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5 Questions with Mike Waddington

Mike Waddington

Looking to roll out or revamp a recognition program for your team in 2022? Mike Waddington introduced the Nobel Peat Awards 12 years ago to recognize early career researchers in his McMaster Ecohydrology Lab and also raise their profile with international researchers. Mike, a Professor with the School of Earth, Environment & Society and the Canada Research Chair in Ecohydrology, offers advice on how to recognize and raise the profile of your team.

What inspired you to launch the Nobel Peat Prizes?

It started out as a fun pun and it just built from there. Members of the McMaster Ecohydrology Lab started conducting research on peatlands in the Nobel, Ontario area in 2010.  I thought it was a pity that the best and most exciting science in peat and peatlands wasn’t being recognized in some way and so the Nobel Peat Prizes were born. Each year, members of the McMaster Ecohydrology lab review, discuss and critique many top papers and we then rank them and choose a winner. We've taken the "paper reading club" from lab meetings to the next level. Two years ago, I added an additional prize for peatland science outreach and community engagement. I donate a dollar for every giga-tonne of carbon stored in northern peatlands (500 Gt C) to the winner. The Peatland Early Career Researchers Action Team has won the award back-to-back and they've used their prize money to support science communication. peatland community outreach and equity, diversity and inclusion initiatives.

Why's recognition important?

Peatlands are the world’s largest natural terrestrial carbon store and the best carbon storage technology that exists. These ecosystems are critical for mitigating the effects of climate change and they punch way above their weight so I figured the science being done in these ecosystems should be recognized in its own unique way. Early career researchers and scientists from diverse backgrounds don’t always get the recognition they deserve and we wanted to start to change that. It is our lab’s way of thanking the science community for their awesome work but I want to be clear this has also become a great way for early career researchers in the MAC Ecohydrology Lab to network with some top international  scientists.

What do the awards recognize?

All things peat and peatland science which includes hydrology, ecology, biogeochemistry, restoration ecology, biometeorology, wildfire science and more. It is more about the recognition of diverse and novel science of peat and peatlands than about traditionally high-impact papers. In a nutshell, the awards celebrate the best "research for peat’s sake”.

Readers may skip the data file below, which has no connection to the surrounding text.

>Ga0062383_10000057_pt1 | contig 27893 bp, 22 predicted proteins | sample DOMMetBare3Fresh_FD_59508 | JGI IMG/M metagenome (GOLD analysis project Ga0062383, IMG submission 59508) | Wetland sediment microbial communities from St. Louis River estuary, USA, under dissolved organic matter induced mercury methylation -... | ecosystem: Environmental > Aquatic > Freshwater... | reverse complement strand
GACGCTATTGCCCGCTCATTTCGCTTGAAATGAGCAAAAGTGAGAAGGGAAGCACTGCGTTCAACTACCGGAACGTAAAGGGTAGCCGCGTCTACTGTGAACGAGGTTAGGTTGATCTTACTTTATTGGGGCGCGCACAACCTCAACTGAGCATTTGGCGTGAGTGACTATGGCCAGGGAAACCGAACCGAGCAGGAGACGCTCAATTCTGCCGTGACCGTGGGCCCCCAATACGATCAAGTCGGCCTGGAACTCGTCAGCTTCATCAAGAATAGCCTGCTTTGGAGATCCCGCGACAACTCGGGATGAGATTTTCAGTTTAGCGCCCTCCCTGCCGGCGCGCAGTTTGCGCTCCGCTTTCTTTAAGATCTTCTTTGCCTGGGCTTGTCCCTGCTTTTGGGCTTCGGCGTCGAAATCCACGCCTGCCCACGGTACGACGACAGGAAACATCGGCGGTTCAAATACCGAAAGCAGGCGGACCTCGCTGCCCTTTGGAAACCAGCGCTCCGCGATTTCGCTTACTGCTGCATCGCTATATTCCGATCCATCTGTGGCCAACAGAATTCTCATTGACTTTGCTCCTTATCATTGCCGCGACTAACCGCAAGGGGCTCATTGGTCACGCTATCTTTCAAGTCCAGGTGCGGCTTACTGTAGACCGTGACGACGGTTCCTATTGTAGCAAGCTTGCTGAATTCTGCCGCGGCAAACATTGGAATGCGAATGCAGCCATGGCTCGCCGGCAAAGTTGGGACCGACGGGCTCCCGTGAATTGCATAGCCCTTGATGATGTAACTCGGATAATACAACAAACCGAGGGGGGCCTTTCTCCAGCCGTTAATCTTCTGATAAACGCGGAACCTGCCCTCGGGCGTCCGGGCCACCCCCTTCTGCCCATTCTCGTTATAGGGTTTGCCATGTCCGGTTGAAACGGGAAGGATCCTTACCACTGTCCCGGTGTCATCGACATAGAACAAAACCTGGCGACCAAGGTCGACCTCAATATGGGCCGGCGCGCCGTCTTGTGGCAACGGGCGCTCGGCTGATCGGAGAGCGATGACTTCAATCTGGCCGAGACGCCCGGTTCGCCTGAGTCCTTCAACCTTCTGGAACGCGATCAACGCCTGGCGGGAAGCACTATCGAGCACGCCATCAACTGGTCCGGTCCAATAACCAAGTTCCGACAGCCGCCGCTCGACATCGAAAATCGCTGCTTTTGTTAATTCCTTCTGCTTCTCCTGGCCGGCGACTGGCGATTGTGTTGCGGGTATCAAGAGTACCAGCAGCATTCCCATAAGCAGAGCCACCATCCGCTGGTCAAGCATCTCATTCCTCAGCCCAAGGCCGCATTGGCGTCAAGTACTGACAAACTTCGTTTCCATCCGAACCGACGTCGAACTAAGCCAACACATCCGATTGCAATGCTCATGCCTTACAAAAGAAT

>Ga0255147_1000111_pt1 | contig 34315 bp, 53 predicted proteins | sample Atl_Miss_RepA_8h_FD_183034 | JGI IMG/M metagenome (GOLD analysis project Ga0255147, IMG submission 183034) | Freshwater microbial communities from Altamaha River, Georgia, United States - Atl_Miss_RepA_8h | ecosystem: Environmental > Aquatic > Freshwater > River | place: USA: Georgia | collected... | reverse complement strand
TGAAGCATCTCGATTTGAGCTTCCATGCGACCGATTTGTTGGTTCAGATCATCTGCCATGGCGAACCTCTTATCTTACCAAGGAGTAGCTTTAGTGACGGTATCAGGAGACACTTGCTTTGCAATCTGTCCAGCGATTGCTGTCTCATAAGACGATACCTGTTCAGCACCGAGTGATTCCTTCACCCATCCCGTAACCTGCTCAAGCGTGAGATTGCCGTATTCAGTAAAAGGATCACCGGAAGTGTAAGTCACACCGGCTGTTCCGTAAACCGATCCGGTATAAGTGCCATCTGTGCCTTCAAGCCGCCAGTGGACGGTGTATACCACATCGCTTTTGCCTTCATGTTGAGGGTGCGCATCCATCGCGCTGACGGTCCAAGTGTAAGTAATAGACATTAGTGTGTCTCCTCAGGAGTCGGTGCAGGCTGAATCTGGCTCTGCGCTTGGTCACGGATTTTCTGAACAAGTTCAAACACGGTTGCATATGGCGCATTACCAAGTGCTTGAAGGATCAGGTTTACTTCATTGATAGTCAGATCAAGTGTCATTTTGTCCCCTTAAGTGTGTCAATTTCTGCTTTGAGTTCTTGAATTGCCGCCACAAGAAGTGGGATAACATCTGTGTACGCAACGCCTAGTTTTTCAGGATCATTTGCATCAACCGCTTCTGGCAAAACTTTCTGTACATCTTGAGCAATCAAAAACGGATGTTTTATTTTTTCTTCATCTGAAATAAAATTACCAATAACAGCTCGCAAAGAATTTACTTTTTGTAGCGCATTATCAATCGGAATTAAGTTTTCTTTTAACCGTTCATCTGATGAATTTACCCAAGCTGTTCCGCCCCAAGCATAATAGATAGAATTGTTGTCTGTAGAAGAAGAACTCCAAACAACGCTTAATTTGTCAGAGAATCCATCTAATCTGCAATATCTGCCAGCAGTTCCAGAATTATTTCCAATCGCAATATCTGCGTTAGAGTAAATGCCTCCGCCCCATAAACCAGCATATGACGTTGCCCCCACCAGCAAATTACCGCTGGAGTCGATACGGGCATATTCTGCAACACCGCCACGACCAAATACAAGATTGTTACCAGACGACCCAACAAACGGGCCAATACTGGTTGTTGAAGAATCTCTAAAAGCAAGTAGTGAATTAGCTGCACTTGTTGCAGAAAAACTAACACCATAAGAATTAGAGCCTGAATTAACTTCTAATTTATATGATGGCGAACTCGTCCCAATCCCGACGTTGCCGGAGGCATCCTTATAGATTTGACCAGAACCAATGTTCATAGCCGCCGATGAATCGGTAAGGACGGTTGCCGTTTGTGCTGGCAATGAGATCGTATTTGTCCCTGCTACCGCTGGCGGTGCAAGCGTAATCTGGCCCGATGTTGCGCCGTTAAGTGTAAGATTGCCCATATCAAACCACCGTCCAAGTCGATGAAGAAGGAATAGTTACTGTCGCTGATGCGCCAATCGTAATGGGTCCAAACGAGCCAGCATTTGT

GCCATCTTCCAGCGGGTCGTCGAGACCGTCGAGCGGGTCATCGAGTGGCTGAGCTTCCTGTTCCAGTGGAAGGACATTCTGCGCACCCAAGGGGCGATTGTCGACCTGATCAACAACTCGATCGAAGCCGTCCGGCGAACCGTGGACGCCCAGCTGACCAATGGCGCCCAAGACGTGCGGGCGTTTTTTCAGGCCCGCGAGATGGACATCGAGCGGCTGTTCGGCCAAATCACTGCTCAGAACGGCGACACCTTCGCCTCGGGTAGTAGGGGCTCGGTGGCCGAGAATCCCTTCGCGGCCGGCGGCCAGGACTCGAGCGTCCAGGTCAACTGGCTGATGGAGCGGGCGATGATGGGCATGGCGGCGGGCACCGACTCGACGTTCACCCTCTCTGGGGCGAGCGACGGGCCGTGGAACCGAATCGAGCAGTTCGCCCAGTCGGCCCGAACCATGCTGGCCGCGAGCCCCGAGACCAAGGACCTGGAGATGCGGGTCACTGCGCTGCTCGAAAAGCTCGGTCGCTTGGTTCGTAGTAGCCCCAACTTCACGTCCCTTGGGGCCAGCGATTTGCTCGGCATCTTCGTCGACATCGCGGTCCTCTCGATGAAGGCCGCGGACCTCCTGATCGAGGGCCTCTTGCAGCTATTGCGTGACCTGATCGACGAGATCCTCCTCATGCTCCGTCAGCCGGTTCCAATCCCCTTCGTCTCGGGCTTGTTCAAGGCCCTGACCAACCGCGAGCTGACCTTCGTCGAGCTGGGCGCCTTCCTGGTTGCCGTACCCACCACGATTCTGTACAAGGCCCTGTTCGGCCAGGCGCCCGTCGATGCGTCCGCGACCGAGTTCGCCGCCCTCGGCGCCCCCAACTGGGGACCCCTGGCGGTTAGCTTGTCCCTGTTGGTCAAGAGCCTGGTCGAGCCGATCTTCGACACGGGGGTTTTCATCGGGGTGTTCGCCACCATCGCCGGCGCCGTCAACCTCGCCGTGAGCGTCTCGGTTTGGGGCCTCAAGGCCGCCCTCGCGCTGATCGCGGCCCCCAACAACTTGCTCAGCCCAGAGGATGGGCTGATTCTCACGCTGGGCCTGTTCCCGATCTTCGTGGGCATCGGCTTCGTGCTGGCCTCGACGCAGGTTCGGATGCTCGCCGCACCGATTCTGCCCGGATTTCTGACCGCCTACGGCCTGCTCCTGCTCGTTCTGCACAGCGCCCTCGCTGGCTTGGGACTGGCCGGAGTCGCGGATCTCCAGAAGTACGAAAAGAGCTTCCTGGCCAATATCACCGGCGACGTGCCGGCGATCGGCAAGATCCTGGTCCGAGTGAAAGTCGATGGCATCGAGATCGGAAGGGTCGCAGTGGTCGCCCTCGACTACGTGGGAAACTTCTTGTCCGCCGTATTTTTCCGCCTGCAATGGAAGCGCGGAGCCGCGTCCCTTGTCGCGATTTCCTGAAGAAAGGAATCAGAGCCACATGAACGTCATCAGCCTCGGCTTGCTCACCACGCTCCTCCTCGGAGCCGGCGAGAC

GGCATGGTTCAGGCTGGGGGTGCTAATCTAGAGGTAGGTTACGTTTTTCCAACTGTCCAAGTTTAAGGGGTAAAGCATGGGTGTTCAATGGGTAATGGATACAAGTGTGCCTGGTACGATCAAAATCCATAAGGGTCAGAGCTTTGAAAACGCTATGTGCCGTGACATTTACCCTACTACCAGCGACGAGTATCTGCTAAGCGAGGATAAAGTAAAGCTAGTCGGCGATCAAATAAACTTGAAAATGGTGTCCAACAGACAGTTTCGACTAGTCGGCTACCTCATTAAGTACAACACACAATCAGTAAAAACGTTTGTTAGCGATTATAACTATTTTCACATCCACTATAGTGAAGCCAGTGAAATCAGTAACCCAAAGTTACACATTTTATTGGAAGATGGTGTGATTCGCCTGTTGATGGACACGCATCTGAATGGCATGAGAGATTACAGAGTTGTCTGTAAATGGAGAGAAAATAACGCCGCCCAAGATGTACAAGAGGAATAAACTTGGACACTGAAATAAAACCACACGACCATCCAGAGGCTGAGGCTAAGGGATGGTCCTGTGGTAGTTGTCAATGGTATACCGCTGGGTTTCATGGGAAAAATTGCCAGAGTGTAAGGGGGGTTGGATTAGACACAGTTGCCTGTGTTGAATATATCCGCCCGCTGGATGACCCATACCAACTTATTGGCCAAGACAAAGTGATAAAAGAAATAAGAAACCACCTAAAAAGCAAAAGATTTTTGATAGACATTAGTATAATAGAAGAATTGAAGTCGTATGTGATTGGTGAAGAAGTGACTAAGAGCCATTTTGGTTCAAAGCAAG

What's the response been like from recipients and the research community?

At first not many people knew about the awards and it was just a fun lab thing to discuss at our annual lab retreat. But after we started tweeting about the awards, it kind of grew from there. Over the years I’ve been introduced at conferences as being the principal investigator in the lab that awards the Nobel Peat Prize, I’ve had people tell me how honoured they were to be nominated or win the award. Last year, the journal of the winning paper even got in on the fun and tweeted "We’re honored to have published our first laureate of the #NobelPeatPrize!”. So, the traction really seems to have been growing over the years.

What advice would you give to other principal investigators who are interested in introducing a recognition program in their labs?

Go for it! Make it more about the early career research paper and science review process and recognizing the science from a diverse suite of authors. In this world of multiple publication, citations, h-index, etc. metrics I think the last thing scientists need is another traditional award. Instead, the Nobel Peat Prize has been a fun way to take the lab meeting paper review club to the next level. In a way the networking that the Nobel Peat Prize provides has been a way for the international peatland science community to recognize the awesome science being done here by early career researchers in the McMaster Ecohydrology Lab and visa versa.

Connect with Mike at jmw@mcmaster.ca.

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